Even climbing up the summit, in the game’s last level, was a journey of anger, but enough to give myself time to stop, take a breath and figure it out. Then I made it. I finished the game, rolled credits, got a “Thanks for playing” message.


Granted, there is the tougher B-side levels, as well as Chapter 8, which unlocks after finding some hidden hearts around the previous levels. But honestly, I’m satisfied with what I got. I enjoyed Celeste, surely, but not that much to get to 100% the game. And that’s okay with me. I saw an ending, I’m satisfied with it, I can move on.

As I finished Celeste, it got me to re-evaluate how I look at the genre. Previously, I would describe these kind of games as looking good stylistically, but the gameplay being so frustrating ruins the enjoyment for me. Now, I tend to look at it more as a game that’s frustrating to get through, but it doesn’t completely negate the quality of everything else. While punishing puzzle platformers still aren’t really for me, I can now appreciate the challenge if everything else is solid. For example: LIMBO, a game I previously thought was an absolute slog that ruined an otherwise artistic game, is now something that while it is challenging, doesn’t negate the game has a good story and style to it.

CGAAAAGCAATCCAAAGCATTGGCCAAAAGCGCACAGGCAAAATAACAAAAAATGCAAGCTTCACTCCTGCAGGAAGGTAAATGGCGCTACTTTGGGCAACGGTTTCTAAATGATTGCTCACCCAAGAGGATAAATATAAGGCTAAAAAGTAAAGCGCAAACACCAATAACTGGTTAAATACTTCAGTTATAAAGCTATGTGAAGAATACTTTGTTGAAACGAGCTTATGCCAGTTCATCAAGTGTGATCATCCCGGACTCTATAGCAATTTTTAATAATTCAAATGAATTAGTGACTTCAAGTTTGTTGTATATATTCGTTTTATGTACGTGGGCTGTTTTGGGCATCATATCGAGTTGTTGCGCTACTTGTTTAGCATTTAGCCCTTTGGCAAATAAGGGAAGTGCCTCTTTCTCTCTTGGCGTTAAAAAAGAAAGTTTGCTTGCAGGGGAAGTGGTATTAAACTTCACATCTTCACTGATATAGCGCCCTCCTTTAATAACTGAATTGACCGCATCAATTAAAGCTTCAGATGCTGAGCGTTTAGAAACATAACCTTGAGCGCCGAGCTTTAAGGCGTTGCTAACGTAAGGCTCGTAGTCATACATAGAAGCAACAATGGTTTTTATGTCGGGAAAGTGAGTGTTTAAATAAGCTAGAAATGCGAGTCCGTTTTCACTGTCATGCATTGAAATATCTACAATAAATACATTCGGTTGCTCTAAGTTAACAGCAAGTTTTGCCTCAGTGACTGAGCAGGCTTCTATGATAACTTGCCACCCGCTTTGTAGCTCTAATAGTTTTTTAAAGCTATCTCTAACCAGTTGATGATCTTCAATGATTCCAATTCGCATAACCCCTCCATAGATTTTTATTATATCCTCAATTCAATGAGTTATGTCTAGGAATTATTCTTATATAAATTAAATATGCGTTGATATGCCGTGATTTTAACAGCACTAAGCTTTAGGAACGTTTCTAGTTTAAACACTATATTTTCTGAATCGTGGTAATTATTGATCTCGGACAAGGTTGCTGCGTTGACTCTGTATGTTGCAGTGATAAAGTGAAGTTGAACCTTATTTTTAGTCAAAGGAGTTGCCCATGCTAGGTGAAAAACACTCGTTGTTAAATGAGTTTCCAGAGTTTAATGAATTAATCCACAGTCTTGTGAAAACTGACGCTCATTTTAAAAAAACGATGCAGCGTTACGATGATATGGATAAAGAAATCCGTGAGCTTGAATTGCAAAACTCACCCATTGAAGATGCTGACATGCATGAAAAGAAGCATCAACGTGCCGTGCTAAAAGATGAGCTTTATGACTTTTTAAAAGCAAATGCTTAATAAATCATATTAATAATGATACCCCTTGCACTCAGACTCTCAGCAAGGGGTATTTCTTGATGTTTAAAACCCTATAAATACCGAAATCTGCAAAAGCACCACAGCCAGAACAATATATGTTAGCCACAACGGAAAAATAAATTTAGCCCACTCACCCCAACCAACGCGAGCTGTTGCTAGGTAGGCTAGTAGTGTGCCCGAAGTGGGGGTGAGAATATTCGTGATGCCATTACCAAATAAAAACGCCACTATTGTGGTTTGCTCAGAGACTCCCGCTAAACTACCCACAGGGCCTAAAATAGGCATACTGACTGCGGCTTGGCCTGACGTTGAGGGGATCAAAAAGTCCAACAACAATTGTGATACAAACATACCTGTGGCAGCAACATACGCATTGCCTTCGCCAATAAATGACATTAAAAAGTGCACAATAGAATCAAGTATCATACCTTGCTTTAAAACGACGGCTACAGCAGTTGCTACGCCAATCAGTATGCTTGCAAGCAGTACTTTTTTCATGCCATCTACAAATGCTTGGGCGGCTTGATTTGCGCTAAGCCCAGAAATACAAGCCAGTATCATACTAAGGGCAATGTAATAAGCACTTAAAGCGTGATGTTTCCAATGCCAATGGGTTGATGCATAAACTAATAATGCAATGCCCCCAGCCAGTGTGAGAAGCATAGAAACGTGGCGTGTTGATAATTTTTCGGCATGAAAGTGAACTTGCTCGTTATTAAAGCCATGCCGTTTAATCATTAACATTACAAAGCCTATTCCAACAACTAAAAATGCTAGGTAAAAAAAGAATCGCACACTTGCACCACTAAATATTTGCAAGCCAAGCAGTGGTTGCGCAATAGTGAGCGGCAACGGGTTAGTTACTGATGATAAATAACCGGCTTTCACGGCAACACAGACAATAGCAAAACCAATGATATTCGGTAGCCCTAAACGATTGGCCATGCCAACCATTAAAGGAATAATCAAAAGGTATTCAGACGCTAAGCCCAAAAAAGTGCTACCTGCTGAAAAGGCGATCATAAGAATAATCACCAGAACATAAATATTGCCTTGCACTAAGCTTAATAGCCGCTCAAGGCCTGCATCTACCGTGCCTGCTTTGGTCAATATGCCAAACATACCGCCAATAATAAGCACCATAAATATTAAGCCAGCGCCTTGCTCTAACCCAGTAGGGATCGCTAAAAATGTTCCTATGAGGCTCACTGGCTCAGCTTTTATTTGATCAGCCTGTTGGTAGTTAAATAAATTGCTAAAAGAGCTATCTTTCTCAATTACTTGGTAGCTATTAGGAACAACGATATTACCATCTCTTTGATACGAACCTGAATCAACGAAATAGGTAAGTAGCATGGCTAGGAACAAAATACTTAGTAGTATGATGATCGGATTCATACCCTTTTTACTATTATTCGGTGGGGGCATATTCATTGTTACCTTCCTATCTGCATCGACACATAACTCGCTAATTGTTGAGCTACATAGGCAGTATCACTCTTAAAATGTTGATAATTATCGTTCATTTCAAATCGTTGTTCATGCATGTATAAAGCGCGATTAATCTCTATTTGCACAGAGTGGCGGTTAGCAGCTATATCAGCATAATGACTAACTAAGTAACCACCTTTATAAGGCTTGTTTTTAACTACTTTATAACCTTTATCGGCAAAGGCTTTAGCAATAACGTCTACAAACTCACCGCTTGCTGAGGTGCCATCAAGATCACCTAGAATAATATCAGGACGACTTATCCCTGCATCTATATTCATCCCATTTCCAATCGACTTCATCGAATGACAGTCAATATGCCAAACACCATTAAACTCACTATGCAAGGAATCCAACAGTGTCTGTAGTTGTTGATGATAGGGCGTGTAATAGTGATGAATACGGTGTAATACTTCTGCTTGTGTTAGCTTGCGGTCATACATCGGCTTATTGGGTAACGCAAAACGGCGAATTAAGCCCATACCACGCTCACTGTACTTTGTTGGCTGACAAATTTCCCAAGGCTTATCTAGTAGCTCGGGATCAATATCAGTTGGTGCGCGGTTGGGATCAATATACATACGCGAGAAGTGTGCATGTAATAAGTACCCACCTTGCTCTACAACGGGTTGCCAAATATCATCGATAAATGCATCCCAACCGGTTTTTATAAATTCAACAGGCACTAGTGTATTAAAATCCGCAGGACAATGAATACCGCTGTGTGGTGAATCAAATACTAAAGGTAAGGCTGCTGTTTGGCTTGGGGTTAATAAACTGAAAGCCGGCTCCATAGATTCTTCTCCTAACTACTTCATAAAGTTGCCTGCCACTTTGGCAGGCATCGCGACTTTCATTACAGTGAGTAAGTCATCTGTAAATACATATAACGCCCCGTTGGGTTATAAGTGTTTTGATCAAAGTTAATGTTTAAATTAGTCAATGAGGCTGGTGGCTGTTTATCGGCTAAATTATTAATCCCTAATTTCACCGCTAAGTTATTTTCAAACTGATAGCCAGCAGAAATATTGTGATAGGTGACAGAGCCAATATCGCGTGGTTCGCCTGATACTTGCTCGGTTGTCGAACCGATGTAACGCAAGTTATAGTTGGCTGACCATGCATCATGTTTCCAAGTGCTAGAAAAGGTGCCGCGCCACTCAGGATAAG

I think this has me thinking a bit more critically about how a game is as a whole, rather than critiquing every part of it piecemeal, as I often tended to do. Perhaps us scoring games with categories like “gameplay,” “sound” and “graphics” was a mistake, as it kinda ruined how we look at games creatively. But that’s an opinion for another time.

If you haven’t played Celeste, I implore you to do so. It’s on every modern platform you could probably think of. It’s a challenging game for sure, but I’m glad I played it. The assist mode results in a game that while punishing, isn’t impossible to get through. If a schmuck like me can beat it, I figure others can too.

I definitely anticipate whatever EXOK Games puts out next, even if it’s in a completely different genre.